A total of 66 patients (33 on each group) were involved in the study. There was no statistical difference between two groups in age with a value of 0.429. The majority of study participants were female owing to the higher incidence of thyroid disease in females, but there is no statistical difference between two groups. The demographic status and peri-induction data were comparable between two groups with a value greater than 0.05 as shown in Table 1.

Table 1: Demographic and intraoperative characteristics of patients.
3.2. Postoperative Recovery Room Vital Sign

The baseline vital signs (PR, SBP, DBP, MAP, and SPo2) taken in the recovery room before any medication was given were comparable between two groups with the exception of the heart rate (Table 2).

Table 2: Recovery room vital signs between two groups.
3.3. Comparison of Total Intraoperative Analgesia Consumption between Groups

Tramadol and diclofenac were used as intraoperative supplementation based on secondary data obtained from the anesthesia chart. The median and interquartile range between groups are shown in Table 3.

Table 3: Comparison of intraoperative total analgesia consumption between groups.
3.4. Comparison of Postoperative Numeric Pain Rating Scale

The median NRS score was lowest in the block group at recovery room, 3rd, 6th, 12th, and 24th hour. Using the Mann–Whitney test, a significant statistical difference was observed at all time between block and control groups (Figure 1).

Figure 1: Comparison of postoperative pain using the 11-point NRS score (0–10).
3.5. Comparison of Time to First Analgesia Request and Total Analgesia Consumption

There was a statistically significant difference in regard to median time to first analgesia request in minutes between the two groups as well as total tramadol consumption within 24 hours but no difference in total diclofenac consumption within 24 hours (Table 4).

Table 4: Comparison of time to first analgesia request and total analgesia consumption between groups.
3.6. Incidence of Nausea and Vomiting

The incidence of nausea and vomiting over 24 hours is 69.7%. The proportion of patients with nausea and vomiting is lower (63.63%) in the block group (BSCPB) compared to the control group which is 75.7% with a value of 0.42 (Figure 2).

Figure 2: Incidence of nausea and vomiting between two groups.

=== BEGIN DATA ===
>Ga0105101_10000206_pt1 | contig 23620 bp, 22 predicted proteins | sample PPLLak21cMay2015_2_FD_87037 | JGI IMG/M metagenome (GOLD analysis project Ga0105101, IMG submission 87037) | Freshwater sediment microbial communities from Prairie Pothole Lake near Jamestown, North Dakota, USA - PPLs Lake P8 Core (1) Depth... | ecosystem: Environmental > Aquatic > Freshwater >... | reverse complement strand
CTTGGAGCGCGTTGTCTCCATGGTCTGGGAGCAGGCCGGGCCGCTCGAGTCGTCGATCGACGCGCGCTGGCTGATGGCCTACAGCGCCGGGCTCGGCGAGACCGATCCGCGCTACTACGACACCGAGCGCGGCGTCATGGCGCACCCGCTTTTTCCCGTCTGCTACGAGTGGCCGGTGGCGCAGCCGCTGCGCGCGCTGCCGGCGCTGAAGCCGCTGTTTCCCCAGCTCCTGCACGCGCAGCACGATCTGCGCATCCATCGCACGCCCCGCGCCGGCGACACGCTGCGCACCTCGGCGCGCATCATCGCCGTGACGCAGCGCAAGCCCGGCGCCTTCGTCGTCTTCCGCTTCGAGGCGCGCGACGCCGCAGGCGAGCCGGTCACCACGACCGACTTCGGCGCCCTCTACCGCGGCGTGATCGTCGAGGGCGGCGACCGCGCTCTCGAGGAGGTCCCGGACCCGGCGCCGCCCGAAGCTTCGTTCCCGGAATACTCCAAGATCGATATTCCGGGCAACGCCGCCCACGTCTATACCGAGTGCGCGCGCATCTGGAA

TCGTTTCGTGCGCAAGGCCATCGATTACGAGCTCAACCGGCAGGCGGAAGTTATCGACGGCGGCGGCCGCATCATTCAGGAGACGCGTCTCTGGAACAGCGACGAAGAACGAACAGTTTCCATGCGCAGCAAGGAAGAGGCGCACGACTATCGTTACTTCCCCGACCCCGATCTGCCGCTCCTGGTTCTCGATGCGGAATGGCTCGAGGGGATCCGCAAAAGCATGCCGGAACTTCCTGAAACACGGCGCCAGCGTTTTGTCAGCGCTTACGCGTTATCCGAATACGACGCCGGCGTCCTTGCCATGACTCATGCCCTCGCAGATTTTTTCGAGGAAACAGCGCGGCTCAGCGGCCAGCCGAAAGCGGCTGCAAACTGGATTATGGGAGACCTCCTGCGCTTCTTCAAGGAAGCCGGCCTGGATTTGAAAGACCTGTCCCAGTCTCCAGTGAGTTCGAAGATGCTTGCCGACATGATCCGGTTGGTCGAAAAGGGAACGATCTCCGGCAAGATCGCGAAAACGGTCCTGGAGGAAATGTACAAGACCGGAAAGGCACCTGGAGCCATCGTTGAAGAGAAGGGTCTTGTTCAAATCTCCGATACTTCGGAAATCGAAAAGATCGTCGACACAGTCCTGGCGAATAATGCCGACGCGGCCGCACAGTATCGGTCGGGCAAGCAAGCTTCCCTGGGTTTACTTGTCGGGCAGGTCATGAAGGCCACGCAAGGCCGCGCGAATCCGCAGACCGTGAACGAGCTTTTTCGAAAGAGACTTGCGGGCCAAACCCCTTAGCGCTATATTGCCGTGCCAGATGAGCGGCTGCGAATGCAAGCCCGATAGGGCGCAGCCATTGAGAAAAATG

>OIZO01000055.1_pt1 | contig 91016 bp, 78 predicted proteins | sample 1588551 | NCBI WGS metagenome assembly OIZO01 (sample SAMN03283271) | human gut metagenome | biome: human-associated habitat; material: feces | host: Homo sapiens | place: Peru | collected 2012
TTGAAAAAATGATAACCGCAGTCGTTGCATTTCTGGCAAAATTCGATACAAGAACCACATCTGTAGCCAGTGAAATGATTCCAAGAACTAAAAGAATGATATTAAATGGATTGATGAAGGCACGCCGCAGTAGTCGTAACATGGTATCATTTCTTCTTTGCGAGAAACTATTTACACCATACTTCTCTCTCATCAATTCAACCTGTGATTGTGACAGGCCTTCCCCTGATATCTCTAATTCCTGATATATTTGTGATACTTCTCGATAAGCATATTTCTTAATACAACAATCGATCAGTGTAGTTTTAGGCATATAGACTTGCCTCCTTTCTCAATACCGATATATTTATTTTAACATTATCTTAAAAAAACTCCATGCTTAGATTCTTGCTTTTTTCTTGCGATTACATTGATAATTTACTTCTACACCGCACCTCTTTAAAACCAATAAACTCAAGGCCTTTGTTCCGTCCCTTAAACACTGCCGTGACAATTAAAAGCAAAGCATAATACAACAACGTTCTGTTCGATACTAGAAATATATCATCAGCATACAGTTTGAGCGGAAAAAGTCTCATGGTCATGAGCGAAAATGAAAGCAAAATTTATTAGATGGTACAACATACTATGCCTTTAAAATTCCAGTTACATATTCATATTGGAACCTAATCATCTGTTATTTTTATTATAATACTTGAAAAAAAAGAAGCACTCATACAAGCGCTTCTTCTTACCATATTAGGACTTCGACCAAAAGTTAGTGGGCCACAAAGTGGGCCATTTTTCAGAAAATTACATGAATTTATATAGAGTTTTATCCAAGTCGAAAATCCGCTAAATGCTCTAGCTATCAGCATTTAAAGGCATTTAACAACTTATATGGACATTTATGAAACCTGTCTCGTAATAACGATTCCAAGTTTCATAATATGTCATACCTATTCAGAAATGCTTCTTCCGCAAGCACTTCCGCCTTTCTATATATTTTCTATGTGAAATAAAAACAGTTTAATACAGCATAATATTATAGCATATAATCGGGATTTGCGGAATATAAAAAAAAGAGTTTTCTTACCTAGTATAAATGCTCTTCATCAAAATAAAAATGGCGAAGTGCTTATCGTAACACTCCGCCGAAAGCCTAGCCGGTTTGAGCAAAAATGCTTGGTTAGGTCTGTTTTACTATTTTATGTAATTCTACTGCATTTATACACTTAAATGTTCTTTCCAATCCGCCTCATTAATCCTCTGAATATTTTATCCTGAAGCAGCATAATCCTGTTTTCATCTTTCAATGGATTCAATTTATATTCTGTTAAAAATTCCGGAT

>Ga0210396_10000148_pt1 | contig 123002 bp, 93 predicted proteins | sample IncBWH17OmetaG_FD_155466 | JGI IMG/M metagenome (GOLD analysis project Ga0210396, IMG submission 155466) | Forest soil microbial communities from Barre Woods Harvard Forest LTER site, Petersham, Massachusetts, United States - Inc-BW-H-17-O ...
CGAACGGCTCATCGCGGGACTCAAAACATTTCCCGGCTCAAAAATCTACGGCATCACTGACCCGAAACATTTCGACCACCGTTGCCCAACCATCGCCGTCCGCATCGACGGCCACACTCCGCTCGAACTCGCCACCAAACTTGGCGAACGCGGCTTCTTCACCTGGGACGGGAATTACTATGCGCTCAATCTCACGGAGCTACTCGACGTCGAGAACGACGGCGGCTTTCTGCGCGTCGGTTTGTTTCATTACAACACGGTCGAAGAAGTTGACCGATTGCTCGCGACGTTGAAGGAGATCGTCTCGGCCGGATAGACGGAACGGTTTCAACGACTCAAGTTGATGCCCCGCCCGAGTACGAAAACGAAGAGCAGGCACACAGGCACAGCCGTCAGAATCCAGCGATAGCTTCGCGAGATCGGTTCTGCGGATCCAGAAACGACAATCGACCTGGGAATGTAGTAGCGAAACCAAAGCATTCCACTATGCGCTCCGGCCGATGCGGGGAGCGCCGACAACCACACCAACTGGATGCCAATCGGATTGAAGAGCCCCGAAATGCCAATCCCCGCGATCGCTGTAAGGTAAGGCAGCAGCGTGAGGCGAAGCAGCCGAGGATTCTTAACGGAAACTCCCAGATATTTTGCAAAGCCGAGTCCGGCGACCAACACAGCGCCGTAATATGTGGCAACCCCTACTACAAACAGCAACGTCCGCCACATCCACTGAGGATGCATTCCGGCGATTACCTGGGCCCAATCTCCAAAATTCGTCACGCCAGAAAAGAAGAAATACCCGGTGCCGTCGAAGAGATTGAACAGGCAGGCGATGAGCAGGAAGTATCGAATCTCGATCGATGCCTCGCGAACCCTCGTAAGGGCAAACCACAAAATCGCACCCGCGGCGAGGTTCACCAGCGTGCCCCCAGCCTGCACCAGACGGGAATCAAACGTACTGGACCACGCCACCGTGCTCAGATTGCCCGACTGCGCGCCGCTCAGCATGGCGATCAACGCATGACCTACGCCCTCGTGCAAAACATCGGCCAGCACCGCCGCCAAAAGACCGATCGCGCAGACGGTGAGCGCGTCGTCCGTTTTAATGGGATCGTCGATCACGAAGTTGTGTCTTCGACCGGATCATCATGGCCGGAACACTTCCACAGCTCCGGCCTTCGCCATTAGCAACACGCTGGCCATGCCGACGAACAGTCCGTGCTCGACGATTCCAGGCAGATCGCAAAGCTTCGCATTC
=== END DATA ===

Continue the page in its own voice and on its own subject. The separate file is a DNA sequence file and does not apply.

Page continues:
4. Discussion

The main finding of the study was the lower pain scores in the block group with a median (IQR) pain score of 3 (2–4) compared to 5 (3–6) in the control group with a value of 0.002 at the immediate recovery room. The median NRS score at 3rd postoperative time is lower for the block group 2 (1–3) compared to 4 (3–5) in the control group . The median postoperative pain score was also lower at 6th, 12th, and 24th postoperative time with a statistically significant difference of <0.0001, 0.004, and <0.0001, respectively.

The result of this study is in line with the study done in France showing the lower pain score in the block group compared to the control group. This randomized controlled trial demonstrates that the median (IQR) pain score in the treatment group is 3 (0–10) and 5 (0–8) in the control with placebo group, respectively, [12]. The likely explanation for the similarity between two studies is the performance of the block, which was done after induction of anesthesia in both studies. Though the latter one uses ropivacaine 0.487%, we did not notice a significant difference in the immediate recovery room (PACU) pain score difference due to the difference in medication used. But in contrast to such a finding, a study done in Turkey did not show efficacy of the block. The mean VAS score at first hour was 23 + 19.3 in the BSCPB group compared to 20.7 + 13.3 in the control group with 0–100 VAS [13]. The possible explanation for this contradictory result is the difference in study design and pain management practice in the study setup.

The proportion of patients who had a NRS score greater than 4 at any time during 24 hours was 40.9% (30.3% control group, 10.6% block group), with a value of 0.003. As shown by the Dieudonne et al. study, the proportion of patients who require additional morphine in the recovery room is 69%, where 39.1% of them were from the placebo group and 29.9% were from the bupivacaine group with a value of 0.006. Though the same assessment tool NRS was used, adherence of patients to NRS between two populations may be attributed to the proportion difference observed [14].